Slips, trips, and falls make up the majority of general industry accidents
Are second only to motor vehicle crashes
Falls are among the most common causes of serious work-related injuries and deaths. Employers must take measures in their workplaces to prevent employees from falling off overhead platforms, elevated work stations or into holes in the floor and walls.
Unless working on a ladder, scaffold or scissor lift, OSHA requires fall protection when exposed to a 4-foot fall or greater.
Ladders, scaffolds, and scissor lifts have their own fall prevention requirements.
Regardless of height, if a worker can fall into or onto dangerous machines or equipment, employers must provide guardrails and toeboards.
Given current OSHA and industry information regarding general industry worksite illnesses, injuries, and/or fatalities, you must be able to recognize how to protect yourself from fall hazards.
Photo 1. This is a photo of two platforms on either side of a bucket conveyor. Access to the platforms is provided by the one ladder between them that stops at the level of the platform. Employees have to climb to either platform from the ladder. Once there they can step across the opening to the other platform when they have to access the conveyor for routine greasing or climb back down on the ladder and then climb back up to the other platform.
Photo 2. Employees exposed to a 25 foot fall from conveyor platform with a defective guardrail.
Photo 3. Employees were exposed to falling 14 feet from the roof top of manufactured homes. Employees were working on the roof of manufactured home installing roof decking, roof sheating and electrical wiring without controls to prevent falls.
Photo 1. This photo is of a service pit used for oil changes and other vehicle maintenance. The pit is 50 inches deep.
Photo 2. Sheet metal not attached to vertical steel beams. Sheet metal pushed away from floor allowing the employee to fall.
Photo 1. Industrial tanks that often require worker access on top.
Photo 2. Man climbing off/onto tanker ladder and walking the top of the tanker.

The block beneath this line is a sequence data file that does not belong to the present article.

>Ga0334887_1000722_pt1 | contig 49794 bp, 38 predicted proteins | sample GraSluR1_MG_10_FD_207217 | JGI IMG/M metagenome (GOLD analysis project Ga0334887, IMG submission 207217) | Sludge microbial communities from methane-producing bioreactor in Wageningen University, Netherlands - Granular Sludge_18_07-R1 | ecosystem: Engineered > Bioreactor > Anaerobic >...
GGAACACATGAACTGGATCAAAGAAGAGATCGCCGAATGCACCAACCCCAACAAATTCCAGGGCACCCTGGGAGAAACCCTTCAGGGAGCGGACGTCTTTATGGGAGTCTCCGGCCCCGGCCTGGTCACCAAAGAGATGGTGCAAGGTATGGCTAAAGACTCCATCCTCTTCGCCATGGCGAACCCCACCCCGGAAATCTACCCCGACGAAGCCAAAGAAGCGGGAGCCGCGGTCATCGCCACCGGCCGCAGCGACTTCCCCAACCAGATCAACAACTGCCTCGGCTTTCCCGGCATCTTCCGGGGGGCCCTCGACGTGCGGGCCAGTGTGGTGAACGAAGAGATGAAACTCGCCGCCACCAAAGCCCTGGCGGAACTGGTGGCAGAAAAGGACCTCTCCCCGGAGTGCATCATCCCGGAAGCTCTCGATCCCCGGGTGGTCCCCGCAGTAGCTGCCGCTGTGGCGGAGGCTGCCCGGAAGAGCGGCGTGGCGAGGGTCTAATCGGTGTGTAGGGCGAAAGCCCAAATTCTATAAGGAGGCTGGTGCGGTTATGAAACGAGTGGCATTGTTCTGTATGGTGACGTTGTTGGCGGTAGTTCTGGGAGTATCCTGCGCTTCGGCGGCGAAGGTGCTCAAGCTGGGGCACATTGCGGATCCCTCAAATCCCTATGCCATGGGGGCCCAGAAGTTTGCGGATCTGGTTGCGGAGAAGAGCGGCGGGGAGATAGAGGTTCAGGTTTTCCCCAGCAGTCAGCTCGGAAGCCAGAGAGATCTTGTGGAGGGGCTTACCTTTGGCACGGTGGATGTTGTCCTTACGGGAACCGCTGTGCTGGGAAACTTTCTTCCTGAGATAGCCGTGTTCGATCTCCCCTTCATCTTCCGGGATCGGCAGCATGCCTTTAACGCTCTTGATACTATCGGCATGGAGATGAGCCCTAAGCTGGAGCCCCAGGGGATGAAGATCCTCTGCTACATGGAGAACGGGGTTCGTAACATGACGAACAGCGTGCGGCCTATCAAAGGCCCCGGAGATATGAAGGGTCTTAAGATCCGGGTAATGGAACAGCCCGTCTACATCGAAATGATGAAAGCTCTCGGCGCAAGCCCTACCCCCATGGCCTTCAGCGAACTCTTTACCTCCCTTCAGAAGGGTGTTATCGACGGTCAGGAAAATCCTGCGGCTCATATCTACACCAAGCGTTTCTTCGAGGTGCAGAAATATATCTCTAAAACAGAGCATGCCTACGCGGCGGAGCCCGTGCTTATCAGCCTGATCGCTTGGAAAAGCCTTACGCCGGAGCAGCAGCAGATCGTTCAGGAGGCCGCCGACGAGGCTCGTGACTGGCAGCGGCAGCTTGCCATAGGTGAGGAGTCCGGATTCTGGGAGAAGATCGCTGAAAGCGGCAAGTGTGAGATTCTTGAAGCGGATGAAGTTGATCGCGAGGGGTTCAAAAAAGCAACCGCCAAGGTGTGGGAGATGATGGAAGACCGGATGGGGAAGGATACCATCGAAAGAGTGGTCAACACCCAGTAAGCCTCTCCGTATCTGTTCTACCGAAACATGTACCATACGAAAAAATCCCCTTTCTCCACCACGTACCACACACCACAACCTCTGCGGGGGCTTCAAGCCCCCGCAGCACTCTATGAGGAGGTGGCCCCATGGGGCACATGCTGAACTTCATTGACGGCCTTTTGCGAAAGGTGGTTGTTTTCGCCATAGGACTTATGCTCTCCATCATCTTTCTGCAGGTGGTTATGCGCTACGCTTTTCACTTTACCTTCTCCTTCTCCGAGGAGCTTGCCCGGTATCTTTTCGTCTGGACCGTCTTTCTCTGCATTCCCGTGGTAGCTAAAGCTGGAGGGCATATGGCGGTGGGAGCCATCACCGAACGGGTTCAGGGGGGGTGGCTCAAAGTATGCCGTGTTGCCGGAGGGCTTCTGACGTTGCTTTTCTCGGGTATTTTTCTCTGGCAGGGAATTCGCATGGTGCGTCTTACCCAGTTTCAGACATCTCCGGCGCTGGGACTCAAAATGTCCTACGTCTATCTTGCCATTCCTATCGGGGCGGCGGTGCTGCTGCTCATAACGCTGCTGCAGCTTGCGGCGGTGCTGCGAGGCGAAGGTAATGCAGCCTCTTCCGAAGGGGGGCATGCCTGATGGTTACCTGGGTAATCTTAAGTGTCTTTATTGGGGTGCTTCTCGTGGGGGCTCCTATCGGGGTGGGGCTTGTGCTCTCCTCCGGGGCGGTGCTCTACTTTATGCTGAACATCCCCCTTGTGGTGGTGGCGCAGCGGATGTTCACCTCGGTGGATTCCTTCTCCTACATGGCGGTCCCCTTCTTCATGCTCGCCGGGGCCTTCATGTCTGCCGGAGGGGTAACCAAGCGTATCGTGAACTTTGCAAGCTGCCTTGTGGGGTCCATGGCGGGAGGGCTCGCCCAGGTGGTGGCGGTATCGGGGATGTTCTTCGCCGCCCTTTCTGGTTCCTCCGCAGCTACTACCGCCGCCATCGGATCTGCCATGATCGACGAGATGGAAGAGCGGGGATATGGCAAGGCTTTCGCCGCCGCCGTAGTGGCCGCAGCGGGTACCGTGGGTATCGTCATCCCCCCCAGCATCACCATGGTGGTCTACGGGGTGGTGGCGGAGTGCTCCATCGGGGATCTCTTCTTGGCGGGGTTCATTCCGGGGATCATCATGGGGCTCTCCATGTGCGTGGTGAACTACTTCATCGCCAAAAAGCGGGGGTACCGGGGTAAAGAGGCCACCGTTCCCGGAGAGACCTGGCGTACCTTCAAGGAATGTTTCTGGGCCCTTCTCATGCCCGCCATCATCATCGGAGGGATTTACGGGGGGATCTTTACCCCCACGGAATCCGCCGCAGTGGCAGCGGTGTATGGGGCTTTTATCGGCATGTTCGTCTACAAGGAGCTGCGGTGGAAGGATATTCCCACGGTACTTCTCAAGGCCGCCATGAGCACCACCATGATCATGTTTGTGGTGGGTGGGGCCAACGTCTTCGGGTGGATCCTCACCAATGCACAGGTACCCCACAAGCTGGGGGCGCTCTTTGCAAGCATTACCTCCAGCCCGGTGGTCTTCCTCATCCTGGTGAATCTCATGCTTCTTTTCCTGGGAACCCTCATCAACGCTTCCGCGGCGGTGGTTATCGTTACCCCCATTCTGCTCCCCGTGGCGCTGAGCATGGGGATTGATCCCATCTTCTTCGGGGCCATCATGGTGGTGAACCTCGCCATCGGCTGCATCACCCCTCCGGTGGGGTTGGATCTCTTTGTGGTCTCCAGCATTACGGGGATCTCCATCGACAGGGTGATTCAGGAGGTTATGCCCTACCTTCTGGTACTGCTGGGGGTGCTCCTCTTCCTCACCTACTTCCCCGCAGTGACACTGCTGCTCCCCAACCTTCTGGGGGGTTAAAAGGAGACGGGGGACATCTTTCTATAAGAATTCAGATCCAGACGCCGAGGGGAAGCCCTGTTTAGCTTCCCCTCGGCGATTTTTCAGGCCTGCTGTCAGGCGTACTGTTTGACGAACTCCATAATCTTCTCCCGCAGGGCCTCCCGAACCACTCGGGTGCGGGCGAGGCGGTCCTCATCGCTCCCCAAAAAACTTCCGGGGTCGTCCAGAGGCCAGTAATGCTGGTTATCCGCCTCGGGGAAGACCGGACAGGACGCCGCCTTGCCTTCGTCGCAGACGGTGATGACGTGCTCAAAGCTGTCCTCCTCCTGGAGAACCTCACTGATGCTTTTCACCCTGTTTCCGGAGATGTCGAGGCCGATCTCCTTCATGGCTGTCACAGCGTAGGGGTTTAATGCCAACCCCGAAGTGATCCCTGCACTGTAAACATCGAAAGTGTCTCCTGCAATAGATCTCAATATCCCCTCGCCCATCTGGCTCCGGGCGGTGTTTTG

Photo 3. Employee working above 4-feet on machine platform without fall protection.
Hierarchy of Fall Hazard Control:
Eliminate fall hazards
If workers must access the top of a tank to read a gauge. Moving the tank gauge to ground level would eliminate the need for fall hazard exposure. Providing stair access and a work platform with guardrails works as well.
Eliminate fall hazards –
Covering floor openings is a very effective way to eliminate a fall hazard, especially if access to the hole is rarely necessary.
When routine travel over the opening is necessary, often a cover is used, such as a trap-door. Covers must be designed to withstand the potential load that may be placed upon them. For example, a 36”x 36” floor-hole cover that will only experience foot traffic would be much different than one experiencing fork truck traffic.
They must also be secured (bolted, hinged, latched, locked) to prevent accidental displacement as well.
It should be noted that the employer should communicate who is authorized to open and/or remove the cover and that when the cover is opened or removed another means of protection is necessary. When the floor opening cover is opened, either a temporary guardrail must be in place or the opening must be constantly attended by someone until closed.
Guardrail systems are vertical barriers consisting of top rails, mid-rails, and intermediate vertical members. Guardrail systems can also be combined with toe-boards, which are barriers that prevent materials and equipment from dropping to lower levels.
Prevent the fall
Fences, barricades, and locked doors, whether inside the facility or outside, can be used to prevent unauthorized access to areas where a fall hazard exists. Only authorized and trained employees would have access. Once inside, a method of fall protection must be implemented for the authorized worker.